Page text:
Boston Marathon Explosions: 'Saudi National' Story False, Police Still Have No Suspect

Boston Marathon Bombings, 78-year-old Boston runner, explosions, blasts
Two bombs detonated at the finish line of Monday's Boston Marathon. Reuters

Boston police say they still have no suspects in the Boston Marathon bombing. The New York Post had reported this afternoon that authorities had found a suspect, a 20-year-old Saudi national.

"Honestly, I don't know where they're getting their information from, but it didn't come from us," a spokesperson from the Boston Police Department told TPM Livewire.

The Post had reported that the suspect was under guard at a Boston hospital after he was wounded by shrapnel in an explosion.

"At this time, we haven't been notified of any arrests or anyone apprehended," the spokesperson said.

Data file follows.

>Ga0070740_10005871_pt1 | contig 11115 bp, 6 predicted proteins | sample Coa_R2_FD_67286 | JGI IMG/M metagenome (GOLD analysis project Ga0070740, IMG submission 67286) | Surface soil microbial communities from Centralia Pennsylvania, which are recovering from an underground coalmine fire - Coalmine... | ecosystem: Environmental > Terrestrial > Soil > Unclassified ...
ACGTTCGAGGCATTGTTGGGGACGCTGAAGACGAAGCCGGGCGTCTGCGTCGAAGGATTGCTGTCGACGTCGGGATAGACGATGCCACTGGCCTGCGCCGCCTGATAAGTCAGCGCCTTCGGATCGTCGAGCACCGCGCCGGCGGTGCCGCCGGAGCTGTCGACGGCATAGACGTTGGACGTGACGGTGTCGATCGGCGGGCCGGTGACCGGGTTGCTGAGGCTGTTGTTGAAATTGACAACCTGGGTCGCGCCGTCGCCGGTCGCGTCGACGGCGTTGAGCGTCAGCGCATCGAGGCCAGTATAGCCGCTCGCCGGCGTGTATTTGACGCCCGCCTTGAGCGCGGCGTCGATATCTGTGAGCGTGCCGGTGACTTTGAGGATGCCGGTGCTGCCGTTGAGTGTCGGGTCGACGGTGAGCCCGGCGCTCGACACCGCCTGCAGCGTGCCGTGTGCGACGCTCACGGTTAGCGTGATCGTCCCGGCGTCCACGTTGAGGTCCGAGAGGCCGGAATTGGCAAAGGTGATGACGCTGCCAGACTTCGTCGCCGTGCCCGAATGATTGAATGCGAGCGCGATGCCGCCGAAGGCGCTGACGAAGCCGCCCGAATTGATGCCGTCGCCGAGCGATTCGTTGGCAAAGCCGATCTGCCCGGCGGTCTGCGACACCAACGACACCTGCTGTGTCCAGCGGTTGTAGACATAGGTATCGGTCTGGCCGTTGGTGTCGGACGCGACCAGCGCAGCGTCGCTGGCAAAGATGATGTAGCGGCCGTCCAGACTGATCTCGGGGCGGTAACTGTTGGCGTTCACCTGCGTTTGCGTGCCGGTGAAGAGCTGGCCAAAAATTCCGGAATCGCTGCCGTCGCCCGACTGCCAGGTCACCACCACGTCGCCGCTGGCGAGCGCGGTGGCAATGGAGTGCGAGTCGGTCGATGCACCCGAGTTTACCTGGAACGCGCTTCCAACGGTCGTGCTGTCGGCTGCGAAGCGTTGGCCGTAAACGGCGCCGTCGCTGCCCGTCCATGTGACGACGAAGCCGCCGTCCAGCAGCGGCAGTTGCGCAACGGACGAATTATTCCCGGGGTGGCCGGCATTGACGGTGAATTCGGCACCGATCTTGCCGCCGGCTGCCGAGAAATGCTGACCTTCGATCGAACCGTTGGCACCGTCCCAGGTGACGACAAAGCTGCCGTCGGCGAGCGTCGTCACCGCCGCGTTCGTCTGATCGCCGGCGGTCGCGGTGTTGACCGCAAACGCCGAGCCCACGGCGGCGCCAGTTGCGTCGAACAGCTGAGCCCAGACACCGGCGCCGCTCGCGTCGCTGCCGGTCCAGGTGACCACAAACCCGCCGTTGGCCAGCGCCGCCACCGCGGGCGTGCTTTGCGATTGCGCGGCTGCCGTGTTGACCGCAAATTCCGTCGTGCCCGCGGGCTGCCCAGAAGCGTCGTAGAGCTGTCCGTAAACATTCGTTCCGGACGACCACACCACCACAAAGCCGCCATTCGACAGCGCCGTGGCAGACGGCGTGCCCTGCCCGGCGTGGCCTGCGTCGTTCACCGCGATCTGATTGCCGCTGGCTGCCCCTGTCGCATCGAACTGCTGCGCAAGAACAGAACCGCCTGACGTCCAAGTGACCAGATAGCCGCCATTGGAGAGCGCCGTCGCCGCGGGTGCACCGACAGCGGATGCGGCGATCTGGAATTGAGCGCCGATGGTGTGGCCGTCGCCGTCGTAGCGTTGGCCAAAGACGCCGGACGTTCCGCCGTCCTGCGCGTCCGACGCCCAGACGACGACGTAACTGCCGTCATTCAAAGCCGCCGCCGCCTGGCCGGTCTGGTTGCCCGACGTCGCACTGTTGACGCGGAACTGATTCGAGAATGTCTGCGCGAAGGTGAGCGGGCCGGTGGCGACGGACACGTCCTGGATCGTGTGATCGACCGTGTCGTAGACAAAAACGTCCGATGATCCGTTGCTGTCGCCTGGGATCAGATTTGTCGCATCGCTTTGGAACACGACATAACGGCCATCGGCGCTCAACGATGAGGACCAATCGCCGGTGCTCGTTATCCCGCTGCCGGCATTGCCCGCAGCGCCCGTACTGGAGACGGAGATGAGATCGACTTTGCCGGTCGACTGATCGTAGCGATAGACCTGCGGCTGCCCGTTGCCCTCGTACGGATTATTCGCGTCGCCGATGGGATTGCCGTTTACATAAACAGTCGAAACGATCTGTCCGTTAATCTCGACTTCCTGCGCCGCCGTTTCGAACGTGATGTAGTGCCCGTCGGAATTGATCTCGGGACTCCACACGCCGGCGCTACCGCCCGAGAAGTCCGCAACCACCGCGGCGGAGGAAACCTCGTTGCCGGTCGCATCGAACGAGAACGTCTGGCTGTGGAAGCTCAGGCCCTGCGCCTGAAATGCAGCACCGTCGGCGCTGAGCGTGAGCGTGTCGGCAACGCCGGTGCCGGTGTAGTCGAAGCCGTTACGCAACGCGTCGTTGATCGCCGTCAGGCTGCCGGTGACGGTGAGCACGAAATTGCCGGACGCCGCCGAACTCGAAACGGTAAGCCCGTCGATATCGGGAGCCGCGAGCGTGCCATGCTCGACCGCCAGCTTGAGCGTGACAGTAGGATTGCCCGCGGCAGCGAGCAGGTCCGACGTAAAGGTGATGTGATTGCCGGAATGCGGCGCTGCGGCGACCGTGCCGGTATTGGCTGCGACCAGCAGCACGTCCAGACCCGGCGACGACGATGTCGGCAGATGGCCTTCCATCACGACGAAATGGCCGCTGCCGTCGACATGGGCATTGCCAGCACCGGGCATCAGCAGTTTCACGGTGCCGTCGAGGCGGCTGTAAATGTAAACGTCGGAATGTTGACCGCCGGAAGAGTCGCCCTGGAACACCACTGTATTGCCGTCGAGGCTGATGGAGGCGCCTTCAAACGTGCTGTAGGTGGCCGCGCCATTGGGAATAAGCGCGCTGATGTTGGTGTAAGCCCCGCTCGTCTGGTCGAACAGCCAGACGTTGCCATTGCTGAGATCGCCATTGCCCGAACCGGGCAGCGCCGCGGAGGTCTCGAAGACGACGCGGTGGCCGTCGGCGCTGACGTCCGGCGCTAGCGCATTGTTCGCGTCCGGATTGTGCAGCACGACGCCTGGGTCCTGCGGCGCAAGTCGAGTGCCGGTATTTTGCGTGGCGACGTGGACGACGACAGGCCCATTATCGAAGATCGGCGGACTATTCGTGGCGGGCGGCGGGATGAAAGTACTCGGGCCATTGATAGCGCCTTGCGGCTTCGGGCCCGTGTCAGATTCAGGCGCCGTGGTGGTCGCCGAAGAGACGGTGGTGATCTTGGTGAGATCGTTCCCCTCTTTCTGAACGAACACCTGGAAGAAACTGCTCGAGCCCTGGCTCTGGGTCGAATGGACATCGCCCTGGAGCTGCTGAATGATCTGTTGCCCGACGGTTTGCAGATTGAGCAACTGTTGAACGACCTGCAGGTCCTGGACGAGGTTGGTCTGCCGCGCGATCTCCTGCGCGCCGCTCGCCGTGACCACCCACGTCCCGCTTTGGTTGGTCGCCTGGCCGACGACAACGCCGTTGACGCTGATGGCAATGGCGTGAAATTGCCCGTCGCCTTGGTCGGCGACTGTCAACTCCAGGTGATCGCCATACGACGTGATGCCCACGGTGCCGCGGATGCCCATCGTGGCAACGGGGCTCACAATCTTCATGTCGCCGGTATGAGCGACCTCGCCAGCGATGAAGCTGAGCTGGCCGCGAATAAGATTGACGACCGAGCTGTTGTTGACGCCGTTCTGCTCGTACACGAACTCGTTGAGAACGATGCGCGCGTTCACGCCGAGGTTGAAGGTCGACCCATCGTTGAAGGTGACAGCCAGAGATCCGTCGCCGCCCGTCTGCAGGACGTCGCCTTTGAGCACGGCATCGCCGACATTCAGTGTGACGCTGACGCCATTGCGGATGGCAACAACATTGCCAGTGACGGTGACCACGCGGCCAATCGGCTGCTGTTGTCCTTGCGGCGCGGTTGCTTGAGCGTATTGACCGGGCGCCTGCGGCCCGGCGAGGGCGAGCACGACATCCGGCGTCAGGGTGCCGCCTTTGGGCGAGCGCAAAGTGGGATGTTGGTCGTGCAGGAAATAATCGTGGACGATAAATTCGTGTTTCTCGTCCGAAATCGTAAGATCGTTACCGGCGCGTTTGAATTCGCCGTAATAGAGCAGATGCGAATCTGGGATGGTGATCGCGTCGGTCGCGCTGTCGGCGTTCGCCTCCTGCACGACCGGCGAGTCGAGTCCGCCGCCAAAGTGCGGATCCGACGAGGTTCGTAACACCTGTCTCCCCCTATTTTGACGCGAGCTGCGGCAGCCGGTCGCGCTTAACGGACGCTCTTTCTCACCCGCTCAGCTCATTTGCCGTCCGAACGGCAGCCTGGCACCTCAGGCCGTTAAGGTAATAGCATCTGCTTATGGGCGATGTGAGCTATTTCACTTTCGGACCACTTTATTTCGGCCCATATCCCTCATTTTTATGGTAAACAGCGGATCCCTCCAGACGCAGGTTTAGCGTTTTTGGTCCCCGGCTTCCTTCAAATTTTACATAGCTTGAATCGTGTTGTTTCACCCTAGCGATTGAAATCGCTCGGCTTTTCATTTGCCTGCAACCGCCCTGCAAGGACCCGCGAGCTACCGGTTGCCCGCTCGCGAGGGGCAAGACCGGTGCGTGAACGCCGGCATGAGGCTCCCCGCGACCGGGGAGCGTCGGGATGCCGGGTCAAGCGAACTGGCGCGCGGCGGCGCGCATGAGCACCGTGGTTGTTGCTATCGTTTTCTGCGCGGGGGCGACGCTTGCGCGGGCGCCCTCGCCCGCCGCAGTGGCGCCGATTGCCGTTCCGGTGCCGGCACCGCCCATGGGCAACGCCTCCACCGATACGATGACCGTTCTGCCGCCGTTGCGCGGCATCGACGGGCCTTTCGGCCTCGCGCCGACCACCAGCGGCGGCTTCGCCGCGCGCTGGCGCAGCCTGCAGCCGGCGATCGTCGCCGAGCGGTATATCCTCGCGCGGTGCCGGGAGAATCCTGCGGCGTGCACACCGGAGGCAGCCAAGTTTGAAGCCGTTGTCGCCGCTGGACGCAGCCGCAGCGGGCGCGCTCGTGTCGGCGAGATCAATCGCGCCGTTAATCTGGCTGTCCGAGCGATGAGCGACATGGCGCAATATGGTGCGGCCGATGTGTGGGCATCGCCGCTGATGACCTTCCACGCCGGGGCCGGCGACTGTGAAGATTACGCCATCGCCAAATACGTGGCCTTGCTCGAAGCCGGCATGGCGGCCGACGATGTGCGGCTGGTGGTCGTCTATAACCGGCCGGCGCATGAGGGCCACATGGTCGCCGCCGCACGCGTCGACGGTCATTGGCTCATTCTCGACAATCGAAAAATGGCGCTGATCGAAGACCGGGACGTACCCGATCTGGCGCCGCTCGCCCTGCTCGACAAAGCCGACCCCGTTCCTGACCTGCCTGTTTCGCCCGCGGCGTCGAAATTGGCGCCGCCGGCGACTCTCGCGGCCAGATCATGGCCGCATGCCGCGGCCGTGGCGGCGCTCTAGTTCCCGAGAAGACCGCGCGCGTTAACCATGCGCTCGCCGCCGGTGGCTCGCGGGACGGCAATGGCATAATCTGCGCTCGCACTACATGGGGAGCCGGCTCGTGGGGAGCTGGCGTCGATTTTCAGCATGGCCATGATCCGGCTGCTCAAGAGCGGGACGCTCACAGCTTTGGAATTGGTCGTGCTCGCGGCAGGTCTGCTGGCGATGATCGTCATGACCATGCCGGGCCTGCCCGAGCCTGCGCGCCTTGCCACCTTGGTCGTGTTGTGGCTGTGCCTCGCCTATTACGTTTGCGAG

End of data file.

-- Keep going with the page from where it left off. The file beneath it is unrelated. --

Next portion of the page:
A third explosion was confirmed by police as taking place at the JFK Library and Museum at around 4:30 p.m., though it was unclear how much damage it might have caused.

CBS News has also reported that Boston police have a surveillance video of someone bringing multiple backpacks to the blast site. 

At least 12 people have been reported dead and 50 injured as a consequence of the attacks. The Massachusetts General Hospital said it is treating at least 10 people with amputated limbs.

Boston police have shut down cell phone service in the city area as a security measure. 

"A law enforcement official says cellphone service has been shut down in the Boston area to prevent any potential remote detonations of explosives," the AP reports. "Authorities have not identified what caused the explosives that erupted at the finish line of the Boston Marathon."

Aside from the three explosions, another unexploded device was recovered.

No groups or individuals have as yet come forth to claim responsibility for the bombings.

What do you think?

David Iaconangelo is a Brooklyn-based writer and translator.  Formerly editor of ZafraLit, a blog of new short fiction from Cuba.  He has lived in and reported from various Latin American countries.